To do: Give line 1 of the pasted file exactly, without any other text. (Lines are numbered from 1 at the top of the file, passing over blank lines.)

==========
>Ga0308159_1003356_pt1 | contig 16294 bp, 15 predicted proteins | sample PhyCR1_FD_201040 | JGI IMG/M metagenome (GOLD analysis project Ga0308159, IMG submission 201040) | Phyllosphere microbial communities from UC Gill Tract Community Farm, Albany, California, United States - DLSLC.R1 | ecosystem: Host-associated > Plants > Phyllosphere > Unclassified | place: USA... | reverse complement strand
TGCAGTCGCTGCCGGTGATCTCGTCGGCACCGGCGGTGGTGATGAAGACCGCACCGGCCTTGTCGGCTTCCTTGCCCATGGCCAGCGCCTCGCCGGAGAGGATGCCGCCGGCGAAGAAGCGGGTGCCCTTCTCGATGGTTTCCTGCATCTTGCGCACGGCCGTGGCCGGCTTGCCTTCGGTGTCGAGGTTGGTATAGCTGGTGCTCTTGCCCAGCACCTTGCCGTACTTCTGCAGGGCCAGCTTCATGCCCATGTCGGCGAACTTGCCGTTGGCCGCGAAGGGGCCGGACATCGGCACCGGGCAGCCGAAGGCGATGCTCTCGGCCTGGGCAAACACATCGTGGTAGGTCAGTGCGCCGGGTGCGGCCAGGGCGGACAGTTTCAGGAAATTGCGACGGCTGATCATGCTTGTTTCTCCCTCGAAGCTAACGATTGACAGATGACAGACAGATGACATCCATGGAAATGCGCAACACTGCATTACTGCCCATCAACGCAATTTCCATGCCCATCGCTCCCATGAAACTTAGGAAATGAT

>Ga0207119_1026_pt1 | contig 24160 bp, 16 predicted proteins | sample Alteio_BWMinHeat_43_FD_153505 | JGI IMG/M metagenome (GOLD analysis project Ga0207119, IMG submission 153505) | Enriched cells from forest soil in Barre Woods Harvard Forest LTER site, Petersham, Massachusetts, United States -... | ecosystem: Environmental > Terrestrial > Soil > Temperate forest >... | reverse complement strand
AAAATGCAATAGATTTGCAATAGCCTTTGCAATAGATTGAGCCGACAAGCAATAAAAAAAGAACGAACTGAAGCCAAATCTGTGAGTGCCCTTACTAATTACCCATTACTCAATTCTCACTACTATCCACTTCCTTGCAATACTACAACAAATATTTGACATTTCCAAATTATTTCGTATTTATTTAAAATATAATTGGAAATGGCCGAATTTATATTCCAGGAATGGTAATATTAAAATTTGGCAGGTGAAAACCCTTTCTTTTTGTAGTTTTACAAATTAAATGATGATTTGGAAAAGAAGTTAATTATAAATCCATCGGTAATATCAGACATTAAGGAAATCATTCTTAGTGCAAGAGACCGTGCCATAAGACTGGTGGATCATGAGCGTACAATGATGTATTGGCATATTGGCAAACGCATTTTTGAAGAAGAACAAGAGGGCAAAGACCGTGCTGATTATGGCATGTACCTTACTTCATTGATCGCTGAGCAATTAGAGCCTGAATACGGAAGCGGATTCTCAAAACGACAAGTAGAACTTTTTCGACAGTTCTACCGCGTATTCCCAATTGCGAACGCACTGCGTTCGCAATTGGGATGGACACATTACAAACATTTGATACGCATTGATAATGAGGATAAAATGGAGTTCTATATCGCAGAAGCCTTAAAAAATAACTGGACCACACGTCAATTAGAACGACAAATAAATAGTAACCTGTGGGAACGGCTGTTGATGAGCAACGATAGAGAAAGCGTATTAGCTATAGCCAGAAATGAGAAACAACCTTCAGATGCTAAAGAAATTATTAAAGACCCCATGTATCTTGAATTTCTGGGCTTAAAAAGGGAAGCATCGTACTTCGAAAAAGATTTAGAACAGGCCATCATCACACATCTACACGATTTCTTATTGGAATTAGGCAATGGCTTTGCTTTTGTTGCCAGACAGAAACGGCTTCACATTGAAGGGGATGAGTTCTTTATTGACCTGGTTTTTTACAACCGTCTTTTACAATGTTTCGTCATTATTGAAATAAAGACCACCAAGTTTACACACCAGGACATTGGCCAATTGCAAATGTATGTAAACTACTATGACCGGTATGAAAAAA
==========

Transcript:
>Ga0308159_1003356_pt1 | contig 16294 bp, 15 predicted proteins | sample PhyCR1_FD_201040 | JGI IMG/M metagenome (GOLD analysis project Ga0308159, IMG submission 201040) | Phyllosphere microbial communities from UC Gill Tract Community Farm, Albany, California, United States - DLSLC.R1 | ecosystem: Host-associated > Plants > Phyllosphere > Unclassified | place: USA... | reverse complement strand